At the end of the meal, Esther, at the king's request, presented her petition (Esther 7:3-4). She asked that she and her people be spared from the destruction which had been determined. Wondering who had plotted such evil, Xerxes was told that it was none other than his grand vizier, Haman. While the king, in great agitation, walked in the garden, Haman approached Esther to plead for his life. Returning, however, the king saw Haman with the queen and suspected him of assaulting her. Xerxes ordered that Haman be executed on the gallows that had been built for Mordecai (Esther 7:5-10).

Unable to revoke the edict of Haman, the king authorized Mordecai, his new grand vizier, to issue a decree permitting the Jews to massacre and despoil all who would attack them on the fateful thirteenth of Adar (Esther 8:8-14). The Jews rejoiced at this new decree and many of their neighbors professed to become Jews to avoid the retribution which they feared the Jews would take upon their enemies (Esther 8:16-17). (Cyrus Gordon interprets this as an example of the doctrine of kitman or dissimulation which permits one to deny his religion and pose as a member of another religion to avoid danger. He points out that Esther hid her Jewish affiliation (Esther 2:10) before the Iranian gentiles pretended to be Jews (Esther 8:17). Cf. Cyrus H. Gordon, The World of the Old Testament, pp. 283-284.)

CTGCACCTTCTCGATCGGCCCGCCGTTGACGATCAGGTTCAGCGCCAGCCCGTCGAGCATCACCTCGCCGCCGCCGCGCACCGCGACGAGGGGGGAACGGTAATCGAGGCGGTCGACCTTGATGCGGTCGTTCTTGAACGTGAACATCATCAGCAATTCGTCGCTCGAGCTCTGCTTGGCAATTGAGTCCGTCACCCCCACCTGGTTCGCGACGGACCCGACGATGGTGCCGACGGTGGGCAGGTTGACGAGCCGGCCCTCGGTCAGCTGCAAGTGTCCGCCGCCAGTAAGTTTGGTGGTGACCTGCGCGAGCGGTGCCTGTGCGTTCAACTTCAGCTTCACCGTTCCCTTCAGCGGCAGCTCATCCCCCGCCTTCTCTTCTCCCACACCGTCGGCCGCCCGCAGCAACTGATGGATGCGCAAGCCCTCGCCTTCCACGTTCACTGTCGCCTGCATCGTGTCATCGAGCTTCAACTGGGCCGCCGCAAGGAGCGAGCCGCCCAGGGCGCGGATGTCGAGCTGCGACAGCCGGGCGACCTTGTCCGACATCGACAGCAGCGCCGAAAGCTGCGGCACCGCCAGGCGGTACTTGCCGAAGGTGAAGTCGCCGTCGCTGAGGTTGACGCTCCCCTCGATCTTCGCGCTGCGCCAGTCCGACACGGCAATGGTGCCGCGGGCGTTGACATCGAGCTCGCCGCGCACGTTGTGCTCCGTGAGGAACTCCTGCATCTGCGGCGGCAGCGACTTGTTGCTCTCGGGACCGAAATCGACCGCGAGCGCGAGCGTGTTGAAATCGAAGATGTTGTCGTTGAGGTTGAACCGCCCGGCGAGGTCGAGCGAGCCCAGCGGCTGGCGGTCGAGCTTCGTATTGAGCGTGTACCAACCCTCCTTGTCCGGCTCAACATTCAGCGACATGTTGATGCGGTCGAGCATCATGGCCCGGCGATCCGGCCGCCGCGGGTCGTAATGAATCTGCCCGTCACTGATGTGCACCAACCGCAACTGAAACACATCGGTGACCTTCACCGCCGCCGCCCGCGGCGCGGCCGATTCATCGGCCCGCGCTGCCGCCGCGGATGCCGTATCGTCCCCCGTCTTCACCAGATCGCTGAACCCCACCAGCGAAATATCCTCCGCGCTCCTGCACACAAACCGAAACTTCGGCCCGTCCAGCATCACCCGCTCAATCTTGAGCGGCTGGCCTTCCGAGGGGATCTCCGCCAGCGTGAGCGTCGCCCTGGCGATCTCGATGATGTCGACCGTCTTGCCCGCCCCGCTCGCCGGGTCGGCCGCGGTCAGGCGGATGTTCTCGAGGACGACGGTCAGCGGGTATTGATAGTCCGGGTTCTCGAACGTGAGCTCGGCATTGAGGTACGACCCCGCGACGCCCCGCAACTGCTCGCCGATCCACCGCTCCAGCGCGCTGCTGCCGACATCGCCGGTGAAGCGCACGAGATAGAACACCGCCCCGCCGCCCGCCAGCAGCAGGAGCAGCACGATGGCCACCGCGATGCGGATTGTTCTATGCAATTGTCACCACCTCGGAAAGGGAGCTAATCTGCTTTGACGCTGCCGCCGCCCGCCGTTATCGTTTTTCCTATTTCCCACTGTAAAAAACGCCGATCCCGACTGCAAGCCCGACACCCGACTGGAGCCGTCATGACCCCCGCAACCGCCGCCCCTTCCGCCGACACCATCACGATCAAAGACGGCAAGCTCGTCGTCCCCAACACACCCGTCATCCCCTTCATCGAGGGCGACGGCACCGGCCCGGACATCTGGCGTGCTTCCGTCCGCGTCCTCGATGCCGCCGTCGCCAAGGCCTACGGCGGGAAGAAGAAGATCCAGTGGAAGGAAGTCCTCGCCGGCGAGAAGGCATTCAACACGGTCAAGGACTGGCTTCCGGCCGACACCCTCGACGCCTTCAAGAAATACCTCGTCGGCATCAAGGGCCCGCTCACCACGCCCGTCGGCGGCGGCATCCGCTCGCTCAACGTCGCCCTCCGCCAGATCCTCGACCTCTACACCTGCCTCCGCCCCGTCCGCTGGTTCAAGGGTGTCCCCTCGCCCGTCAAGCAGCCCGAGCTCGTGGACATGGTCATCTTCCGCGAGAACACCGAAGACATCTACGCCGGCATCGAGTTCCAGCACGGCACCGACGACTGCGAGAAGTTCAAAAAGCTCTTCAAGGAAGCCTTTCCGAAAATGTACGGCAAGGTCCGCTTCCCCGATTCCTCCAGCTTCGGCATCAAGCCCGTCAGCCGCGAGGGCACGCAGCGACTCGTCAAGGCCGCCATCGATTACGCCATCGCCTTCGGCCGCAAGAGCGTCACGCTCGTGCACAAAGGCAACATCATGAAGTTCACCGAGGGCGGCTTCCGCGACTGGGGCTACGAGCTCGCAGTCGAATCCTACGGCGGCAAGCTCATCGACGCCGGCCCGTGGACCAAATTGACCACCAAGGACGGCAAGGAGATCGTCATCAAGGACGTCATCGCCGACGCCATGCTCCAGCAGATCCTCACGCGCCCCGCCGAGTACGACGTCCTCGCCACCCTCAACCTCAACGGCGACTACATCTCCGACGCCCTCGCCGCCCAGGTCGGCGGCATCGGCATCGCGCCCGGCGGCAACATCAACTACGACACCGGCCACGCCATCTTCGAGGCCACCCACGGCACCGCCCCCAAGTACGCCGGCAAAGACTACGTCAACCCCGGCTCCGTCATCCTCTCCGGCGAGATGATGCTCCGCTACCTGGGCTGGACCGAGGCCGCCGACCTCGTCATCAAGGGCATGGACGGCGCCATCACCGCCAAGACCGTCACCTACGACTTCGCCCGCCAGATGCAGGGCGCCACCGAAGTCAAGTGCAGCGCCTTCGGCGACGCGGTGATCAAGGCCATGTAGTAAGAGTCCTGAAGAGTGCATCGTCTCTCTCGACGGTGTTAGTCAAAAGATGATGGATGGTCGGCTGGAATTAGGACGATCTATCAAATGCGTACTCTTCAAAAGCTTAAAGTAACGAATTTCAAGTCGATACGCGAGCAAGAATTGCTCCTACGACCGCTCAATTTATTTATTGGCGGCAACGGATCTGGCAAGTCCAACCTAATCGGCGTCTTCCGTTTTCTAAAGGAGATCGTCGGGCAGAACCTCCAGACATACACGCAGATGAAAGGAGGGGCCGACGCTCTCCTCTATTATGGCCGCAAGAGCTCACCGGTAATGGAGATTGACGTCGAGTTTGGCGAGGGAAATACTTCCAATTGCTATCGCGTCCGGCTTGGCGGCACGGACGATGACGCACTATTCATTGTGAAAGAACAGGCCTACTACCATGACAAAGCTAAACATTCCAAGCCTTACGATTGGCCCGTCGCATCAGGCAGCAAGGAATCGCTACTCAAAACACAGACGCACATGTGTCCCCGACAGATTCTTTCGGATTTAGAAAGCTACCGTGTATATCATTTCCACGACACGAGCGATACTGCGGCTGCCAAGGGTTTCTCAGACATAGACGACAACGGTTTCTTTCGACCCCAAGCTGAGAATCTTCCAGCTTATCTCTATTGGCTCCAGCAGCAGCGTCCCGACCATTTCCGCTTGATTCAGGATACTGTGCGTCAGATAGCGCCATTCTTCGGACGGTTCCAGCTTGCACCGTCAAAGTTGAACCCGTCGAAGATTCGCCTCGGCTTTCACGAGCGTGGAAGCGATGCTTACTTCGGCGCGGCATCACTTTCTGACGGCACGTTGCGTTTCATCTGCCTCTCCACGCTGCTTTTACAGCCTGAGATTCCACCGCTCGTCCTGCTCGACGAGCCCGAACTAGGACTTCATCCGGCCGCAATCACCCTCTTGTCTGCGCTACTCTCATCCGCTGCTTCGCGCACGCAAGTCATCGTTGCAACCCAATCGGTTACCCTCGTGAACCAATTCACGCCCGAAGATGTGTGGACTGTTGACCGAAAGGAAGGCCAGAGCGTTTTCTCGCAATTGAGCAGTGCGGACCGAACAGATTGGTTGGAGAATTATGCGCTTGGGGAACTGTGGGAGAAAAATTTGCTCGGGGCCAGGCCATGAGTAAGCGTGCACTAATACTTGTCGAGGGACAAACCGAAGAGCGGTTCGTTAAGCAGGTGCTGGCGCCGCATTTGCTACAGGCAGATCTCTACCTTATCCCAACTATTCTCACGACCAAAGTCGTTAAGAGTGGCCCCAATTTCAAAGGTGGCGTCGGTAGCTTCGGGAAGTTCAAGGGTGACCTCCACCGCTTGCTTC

On the thirteenth of Adar the two decrees went into effect. Because of the influence of Mordecai, the provincial rulers sided with the Jews in their conflict with their enemies. In Susa the Jews slew five hundred men in addition to the ten sons of Haman (Esther 9:1-11). The king acceded to Esther's request that the Jews be granted a second day to take vengeance on their enemies, and on the fourteenth of Adar they slew three hundred more (Esther 9:13-16). In the provinces the Jews had slain 75,000 of their enemies on the thirteenth of Adar, and celebrated a joyous festival on the fourteenth (Esther 9:16-17). The Septuagint gives the number killed as 15,000. In Susa the Jews celebrated their victory on the fifteenth of Adar. Mordecai and Esther wrote letters instructing the Jews to celebrate Purim both on the fourteenth and fifteenth of Adar by "feasting and gladness, sending portions (of food) one to another, and gifts to the poor."

Among the unusual characteristics of the Book of Esther is the total absence of the word God. Although we read of fasting, there is no mention of prayer. Mordecai and Esther both appear as godly Jews, however. In the dire need which faced them following Haman's decree, Mordecai suggested that if Esther did not go to the king deliverance might come "from another place" (Esther 4:14), an expression which implies the intervention of God. Although far from the land of Palestine, the Persian Jews knew that their God ever stood "within the shadows keeping watch above His own."

Nehemiah the Builder < | Esther and the Persian Court | > The Emergence of Judaism